In Los Angeles, it's really not the traffic, it's the parking.
Every Angeleno has endured that nerve-wracking search for a spot, circling and circling and circling city blocks. Then, when you finally find a space, you've got to solve the logic puzzle that L.A. parking signs can sometimes be.
For years now, every parking restriction on a spot has had its own sign. A sign for loading zone hours. A sign for street-cleaning hours. A sign for parking permit details. That meant, sometimes, a single parking spot could have seven or eight parking signs, which can be maddening.
The city is now trying to fix that problem. This weekend, L.A. rolled out 100 new parking signs in a small section of downtown for a six-month trial run. If it all works out, the new signs would mean only one sign per parking spot.
The signs are grids — each day has a column that's color-coded hour by hour, telling you when you can park. If it's green, you're good to go. If it's red, you can't park. If certain times are black, the spot is a loading zone during that time. During a news conference announcing the new signs last week, Los Angeles Mayor Eric Garcetti said of the new grids: "All you have to do is look at what day it is. Look at what time it is. And with easy color-coding and easy graphics, you should know whether or not you can be there."
The city says the signs will also feature QR codes and smartphone-readable beacons that will provide the "foundation for developers to create apps that provide parking and other information."
Garcetti acknowledged that the current system of finding a parking spot in L.A. is "one of the most frustrating things we all experience, and I think most Angelenos are convinced that the city is out to get them." He added, "In the past, quite often, it seems like we've designed a more and more difficult system."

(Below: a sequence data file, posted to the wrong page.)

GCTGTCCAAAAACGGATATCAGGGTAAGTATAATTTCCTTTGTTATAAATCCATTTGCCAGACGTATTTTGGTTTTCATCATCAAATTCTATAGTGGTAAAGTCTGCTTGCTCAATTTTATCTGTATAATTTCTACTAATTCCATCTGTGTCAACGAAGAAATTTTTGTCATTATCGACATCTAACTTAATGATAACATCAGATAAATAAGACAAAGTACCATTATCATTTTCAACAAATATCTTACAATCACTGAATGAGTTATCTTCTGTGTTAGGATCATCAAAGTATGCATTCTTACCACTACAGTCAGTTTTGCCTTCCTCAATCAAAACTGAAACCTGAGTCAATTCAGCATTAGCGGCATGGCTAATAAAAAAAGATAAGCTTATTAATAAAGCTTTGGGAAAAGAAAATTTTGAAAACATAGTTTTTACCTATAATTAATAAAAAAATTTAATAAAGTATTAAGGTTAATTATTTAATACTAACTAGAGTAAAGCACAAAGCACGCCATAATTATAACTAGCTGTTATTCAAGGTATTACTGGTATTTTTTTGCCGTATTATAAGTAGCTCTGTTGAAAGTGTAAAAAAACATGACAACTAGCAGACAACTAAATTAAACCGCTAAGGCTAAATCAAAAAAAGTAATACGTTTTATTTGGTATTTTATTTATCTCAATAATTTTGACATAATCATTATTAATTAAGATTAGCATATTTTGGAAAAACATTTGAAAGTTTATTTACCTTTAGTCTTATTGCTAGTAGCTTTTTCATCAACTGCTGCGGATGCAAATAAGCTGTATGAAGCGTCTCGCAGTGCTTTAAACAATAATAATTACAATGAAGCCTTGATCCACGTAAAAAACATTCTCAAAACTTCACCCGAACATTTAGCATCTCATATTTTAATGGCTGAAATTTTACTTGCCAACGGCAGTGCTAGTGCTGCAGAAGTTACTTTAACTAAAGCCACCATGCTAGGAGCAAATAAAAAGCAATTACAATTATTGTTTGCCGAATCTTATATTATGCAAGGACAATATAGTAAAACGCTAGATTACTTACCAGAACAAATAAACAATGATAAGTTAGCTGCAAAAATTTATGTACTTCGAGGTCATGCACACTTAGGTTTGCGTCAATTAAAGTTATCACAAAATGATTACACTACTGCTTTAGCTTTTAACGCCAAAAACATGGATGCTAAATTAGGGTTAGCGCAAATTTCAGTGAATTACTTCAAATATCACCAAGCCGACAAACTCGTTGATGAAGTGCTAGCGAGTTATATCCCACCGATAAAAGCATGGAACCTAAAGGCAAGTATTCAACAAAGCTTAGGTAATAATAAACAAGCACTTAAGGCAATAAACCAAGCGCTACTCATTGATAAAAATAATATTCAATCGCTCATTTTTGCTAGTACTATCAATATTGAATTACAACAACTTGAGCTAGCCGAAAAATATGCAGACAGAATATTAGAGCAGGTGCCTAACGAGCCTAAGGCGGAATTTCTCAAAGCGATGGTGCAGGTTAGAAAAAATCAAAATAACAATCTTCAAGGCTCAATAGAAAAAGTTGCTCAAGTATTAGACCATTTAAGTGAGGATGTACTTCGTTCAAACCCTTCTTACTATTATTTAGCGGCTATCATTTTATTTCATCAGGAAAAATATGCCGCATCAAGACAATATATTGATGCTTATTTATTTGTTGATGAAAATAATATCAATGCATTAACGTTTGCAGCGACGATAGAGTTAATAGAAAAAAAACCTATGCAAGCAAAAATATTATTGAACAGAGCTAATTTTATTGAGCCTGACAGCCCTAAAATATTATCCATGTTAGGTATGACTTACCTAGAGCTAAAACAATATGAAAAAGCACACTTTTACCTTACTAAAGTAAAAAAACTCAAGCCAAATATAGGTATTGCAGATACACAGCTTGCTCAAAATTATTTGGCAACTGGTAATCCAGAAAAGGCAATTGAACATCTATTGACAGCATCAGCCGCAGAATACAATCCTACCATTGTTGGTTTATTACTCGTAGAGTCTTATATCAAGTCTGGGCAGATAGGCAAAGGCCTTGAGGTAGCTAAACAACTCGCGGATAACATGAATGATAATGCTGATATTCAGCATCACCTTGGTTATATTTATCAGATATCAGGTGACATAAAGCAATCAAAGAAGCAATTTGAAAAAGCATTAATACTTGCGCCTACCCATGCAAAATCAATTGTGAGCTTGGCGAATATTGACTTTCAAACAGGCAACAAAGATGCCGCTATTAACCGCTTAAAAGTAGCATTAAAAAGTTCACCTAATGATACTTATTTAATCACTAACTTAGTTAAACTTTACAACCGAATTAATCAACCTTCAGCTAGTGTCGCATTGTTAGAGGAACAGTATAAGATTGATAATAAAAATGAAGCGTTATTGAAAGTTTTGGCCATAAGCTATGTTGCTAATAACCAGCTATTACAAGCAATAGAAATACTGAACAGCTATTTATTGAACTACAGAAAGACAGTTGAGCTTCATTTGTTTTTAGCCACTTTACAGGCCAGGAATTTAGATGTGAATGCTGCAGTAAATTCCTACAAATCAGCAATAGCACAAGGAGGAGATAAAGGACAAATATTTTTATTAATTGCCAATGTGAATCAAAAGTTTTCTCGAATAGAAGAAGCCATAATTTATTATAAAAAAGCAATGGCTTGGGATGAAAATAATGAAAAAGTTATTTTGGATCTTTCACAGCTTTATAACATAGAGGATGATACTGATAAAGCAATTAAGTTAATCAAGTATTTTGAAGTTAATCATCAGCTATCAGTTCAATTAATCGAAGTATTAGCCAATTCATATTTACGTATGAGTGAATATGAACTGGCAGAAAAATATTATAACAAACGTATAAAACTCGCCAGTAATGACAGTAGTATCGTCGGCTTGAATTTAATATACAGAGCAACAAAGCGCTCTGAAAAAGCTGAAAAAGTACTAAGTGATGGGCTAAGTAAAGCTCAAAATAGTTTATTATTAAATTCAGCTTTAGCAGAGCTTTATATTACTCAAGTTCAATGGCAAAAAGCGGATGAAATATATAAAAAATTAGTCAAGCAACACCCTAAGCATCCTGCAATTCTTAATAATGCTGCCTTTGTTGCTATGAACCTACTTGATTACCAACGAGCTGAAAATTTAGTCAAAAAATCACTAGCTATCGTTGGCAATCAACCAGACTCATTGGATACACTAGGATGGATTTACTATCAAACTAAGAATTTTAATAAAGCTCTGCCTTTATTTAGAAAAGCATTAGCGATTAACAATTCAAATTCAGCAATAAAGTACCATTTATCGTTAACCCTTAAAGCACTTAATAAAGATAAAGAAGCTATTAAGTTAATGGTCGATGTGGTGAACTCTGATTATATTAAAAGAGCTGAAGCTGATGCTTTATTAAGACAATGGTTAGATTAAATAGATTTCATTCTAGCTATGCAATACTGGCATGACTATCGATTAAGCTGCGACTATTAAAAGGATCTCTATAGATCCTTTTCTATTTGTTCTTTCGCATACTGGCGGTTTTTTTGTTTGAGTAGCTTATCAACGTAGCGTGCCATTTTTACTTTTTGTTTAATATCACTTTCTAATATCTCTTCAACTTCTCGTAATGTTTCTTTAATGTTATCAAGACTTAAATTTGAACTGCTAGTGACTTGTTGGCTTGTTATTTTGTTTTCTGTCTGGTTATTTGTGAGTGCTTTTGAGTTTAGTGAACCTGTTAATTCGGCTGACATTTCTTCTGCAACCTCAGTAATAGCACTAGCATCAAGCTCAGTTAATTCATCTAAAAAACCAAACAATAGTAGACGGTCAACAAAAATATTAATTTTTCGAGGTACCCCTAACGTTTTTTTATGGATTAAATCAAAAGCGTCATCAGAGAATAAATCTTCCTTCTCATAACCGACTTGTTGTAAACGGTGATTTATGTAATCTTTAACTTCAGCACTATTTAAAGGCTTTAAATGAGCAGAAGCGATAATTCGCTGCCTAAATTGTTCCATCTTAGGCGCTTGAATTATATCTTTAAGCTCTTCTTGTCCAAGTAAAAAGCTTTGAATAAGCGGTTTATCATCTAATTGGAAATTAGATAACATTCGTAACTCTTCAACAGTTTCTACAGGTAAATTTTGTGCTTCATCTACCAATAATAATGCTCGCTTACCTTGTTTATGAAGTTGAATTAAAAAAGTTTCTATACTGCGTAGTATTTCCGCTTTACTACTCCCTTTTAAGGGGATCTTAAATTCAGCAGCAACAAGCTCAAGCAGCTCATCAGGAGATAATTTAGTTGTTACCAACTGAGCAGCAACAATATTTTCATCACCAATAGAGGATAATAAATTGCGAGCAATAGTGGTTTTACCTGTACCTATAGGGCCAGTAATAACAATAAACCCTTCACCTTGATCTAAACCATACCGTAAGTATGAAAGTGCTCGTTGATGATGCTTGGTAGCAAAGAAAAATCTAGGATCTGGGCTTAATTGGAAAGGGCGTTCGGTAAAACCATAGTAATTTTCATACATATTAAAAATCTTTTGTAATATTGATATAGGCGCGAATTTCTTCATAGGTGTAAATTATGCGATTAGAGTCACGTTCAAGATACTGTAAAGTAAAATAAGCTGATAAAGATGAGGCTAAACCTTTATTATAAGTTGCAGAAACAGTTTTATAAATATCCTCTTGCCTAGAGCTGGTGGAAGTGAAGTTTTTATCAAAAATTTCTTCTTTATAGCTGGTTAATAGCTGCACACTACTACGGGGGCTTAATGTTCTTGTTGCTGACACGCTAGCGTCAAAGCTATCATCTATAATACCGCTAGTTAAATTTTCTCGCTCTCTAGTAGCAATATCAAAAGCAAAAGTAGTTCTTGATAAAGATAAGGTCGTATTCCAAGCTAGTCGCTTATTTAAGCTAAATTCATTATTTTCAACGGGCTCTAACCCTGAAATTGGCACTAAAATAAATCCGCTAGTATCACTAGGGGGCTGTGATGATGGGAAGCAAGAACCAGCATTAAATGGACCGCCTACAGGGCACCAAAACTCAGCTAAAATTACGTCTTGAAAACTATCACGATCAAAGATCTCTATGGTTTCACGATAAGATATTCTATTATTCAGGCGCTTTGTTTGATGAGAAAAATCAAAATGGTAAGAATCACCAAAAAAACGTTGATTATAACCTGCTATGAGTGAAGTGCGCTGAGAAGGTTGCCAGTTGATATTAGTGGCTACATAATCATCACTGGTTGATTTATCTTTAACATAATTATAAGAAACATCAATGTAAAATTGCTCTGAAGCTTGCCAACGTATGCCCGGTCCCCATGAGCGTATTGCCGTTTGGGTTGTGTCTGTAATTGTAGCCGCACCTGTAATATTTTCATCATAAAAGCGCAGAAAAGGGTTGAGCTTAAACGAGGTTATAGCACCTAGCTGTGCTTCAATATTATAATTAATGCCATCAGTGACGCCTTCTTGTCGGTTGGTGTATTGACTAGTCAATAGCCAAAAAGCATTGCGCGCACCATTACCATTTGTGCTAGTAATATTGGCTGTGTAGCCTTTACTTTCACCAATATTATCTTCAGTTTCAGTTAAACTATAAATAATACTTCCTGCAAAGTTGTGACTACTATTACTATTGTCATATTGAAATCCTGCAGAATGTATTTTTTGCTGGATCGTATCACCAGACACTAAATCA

Designer Nikki Sylianteng of Brooklyn, N.Y., created the new parking signs. After getting a $95 parking ticket during a trip to L.A., she returned to New York and cooked up the idea. She put up the templates on her website, and soon after was approached by the city of Los Angeles.
So, how do Angelenos like the new signs? In an entirely unscientific survey conducted on Spring Street downtown, opinions were mixed but generally leaned negative.
"It makes sense, but it's not easier, that's for damn sure," said Craig Jenkins. He prefers the old system of multiple signs, saying: "I'd rather just read three signs than look at one graph. I think stick to the classics."
Laury Wollery was a little more positive. "It's pretty straightforward once you take a look at it," he said. "It takes some time to read and understand, but it makes more sense."
But he added that it might not be the best solution to the problem. "I always thought that the best parking sign would be an LED that says, 'Park Here [or] Don't Park Here,' " he said. "And then you move on with your life. But, if they can't do that, this is the next best thing, I guess."
Sarah Little said, "What fascinates me is that there's a committee of people that sat in a room together, and they were like, 'How are we gonna make this better?' And this is what they come up with," she said. "This just looks like a fantastic waste of funds."
And then there's Craig Jenkins' solution to L.A.'s parking confusion: "Make it free."
How do you like the new parking signs? Let us know in the comments thread.